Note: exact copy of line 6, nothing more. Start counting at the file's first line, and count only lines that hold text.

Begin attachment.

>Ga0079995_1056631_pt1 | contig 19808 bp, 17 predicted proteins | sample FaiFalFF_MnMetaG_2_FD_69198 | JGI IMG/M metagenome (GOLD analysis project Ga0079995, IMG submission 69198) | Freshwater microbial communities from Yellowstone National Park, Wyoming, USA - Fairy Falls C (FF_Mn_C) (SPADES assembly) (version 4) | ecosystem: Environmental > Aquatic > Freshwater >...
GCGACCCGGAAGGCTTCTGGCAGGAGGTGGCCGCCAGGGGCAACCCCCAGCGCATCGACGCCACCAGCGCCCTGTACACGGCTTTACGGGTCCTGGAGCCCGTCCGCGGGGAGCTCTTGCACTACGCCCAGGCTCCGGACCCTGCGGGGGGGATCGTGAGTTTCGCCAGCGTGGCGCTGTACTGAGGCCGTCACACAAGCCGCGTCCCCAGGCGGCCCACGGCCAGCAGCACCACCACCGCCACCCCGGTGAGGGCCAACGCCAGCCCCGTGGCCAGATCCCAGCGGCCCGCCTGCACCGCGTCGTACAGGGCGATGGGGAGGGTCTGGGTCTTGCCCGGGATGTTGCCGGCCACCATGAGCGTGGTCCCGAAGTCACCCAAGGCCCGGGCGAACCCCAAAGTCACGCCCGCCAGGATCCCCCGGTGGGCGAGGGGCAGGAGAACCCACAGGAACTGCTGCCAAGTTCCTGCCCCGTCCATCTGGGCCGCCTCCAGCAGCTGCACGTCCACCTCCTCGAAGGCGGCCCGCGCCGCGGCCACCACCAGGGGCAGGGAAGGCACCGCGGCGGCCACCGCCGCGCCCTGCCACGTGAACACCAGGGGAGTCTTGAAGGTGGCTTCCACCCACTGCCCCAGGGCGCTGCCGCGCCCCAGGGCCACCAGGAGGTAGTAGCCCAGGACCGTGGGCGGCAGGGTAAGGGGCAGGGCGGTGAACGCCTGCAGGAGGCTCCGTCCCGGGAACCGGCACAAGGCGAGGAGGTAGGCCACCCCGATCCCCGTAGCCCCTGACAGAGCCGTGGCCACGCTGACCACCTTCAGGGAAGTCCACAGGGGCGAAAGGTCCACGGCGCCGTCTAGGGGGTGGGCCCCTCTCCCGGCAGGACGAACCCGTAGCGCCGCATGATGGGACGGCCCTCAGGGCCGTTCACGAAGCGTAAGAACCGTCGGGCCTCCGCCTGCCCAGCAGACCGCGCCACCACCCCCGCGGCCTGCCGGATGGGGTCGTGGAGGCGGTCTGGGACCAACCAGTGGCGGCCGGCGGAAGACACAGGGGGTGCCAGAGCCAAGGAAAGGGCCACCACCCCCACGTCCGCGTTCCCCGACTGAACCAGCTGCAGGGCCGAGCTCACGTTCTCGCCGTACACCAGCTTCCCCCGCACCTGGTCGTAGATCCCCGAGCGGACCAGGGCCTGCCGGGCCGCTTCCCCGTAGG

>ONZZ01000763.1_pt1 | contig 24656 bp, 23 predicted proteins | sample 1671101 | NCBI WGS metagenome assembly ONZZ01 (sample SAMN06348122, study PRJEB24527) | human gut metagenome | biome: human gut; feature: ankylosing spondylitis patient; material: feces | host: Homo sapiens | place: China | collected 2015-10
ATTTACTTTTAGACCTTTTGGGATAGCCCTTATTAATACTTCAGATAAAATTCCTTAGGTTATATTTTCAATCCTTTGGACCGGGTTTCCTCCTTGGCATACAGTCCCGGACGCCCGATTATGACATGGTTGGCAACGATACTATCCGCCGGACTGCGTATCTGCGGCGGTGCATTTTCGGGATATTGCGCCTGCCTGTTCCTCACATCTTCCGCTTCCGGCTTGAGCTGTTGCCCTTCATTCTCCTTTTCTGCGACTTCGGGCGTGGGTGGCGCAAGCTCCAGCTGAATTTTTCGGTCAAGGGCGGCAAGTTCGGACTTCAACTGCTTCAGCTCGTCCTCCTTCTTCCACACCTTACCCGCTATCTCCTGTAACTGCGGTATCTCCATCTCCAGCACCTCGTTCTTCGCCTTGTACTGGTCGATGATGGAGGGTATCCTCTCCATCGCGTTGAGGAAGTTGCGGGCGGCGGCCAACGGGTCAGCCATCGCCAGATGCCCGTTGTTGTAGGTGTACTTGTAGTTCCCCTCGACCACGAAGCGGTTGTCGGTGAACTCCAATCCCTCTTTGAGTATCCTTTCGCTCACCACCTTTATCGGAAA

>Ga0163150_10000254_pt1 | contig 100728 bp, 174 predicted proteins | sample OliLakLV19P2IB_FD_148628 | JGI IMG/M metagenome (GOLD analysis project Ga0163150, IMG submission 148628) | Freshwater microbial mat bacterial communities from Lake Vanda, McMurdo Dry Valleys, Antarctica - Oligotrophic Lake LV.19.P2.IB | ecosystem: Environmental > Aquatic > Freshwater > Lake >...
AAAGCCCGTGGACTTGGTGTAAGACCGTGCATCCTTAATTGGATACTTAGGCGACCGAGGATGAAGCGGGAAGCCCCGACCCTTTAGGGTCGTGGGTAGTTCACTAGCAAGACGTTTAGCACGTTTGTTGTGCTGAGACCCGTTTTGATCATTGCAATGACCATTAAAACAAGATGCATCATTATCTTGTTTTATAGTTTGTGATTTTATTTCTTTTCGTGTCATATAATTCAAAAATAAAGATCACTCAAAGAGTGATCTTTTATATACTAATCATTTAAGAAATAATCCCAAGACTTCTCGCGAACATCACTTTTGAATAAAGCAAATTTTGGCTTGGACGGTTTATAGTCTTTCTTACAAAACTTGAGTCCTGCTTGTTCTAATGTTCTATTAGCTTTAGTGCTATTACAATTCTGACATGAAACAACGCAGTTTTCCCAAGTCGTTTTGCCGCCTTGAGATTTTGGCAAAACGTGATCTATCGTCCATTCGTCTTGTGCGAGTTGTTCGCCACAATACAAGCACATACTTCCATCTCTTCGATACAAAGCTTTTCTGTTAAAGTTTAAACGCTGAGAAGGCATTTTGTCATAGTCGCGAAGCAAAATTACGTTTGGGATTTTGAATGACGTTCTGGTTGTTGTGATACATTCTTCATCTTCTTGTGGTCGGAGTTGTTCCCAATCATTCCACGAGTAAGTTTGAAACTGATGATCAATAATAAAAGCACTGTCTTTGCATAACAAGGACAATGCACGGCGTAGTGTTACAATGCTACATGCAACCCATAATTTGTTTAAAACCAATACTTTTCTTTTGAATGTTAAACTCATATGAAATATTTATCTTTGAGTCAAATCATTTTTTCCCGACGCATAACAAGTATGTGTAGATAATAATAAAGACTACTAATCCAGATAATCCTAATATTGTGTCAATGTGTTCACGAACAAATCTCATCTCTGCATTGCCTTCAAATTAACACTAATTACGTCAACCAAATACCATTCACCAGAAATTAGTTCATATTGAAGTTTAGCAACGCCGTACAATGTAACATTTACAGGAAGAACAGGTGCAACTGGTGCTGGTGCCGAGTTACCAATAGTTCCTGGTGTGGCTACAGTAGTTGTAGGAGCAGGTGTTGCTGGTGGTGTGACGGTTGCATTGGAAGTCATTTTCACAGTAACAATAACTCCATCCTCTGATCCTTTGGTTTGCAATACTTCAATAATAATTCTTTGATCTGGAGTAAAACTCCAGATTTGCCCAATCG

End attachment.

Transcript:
AAAGCCCGTGGACTTGGTGTAAGACCGTGCATCCTTAATTGGATACTTAGGCGACCGAGGATGAAGCGGGAAGCCCCGACCCTTTAGGGTCGTGGGTAGTTCACTAGCAAGACGTTTAGCACGTTTGTTGTGCTGAGACCCGTTTTGATCATTGCAATGACCATTAAAACAAGATGCATCATTATCTTGTTTTATAGTTTGTGATTTTATTTCTTTTCGTGTCATATAATTCAAAAATAAAGATCACTCAAAGAGTGATCTTTTATATACTAATCATTTAAGAAATAATCCCAAGACTTCTCGCGAACATCACTTTTGAATAAAGCAAATTTTGGCTTGGACGGTTTATAGTCTTTCTTACAAAACTTGAGTCCTGCTTGTTCTAATGTTCTATTAGCTTTAGTGCTATTACAATTCTGACATGAAACAACGCAGTTTTCCCAAGTCGTTTTGCCGCCTTGAGATTTTGGCAAAACGTGATCTATCGTCCATTCGTCTTGTGCGAGTTGTTCGCCACAATACAAGCACATACTTCCATCTCTTCGATACAAAGCTTTTCTGTTAAAGTTTAAACGCTGAGAAGGCATTTTGTCATAGTCGCGAAGCAAAATTACGTTTGGGATTTTGAATGACGTTCTGGTTGTTGTGATACATTCTTCATCTTCTTGTGGTCGGAGTTGTTCCCAATCATTCCACGAGTAAGTTTGAAACTGATGATCAATAATAAAAGCACTGTCTTTGCATAACAAGGACAATGCACGGCGTAGTGTTACAATGCTACATGCAACCCATAATTTGTTTAAAACCAATACTTTTCTTTTGAATGTTAAACTCATATGAAATATTTATCTTTGAGTCAAATCATTTTTTCCCGACGCATAACAAGTATGTGTAGATAATAATAAAGACTACTAATCCAGATAATCCTAATATTGTGTCAATGTGTTCACGAACAAATCTCATCTCTGCATTGCCTTCAAATTAACACTAATTACGTCAACCAAATACCATTCACCAGAAATTAGTTCATATTGAAGTTTAGCAACGCCGTACAATGTAACATTTACAGGAAGAACAGGTGCAACTGGTGCTGGTGCCGAGTTACCAATAGTTCCTGGTGTGGCTACAGTAGTTGTAGGAGCAGGTGTTGCTGGTGGTGTGACGGTTGCATTGGAAGTCATTTTCACAGTAACAATAACTCCATCCTCTGATCCTTTGGTTTGCAATACTTCAATAATAATTCTTTGATCTGGAGTAAAACTCCAGATTTGCCCAATCG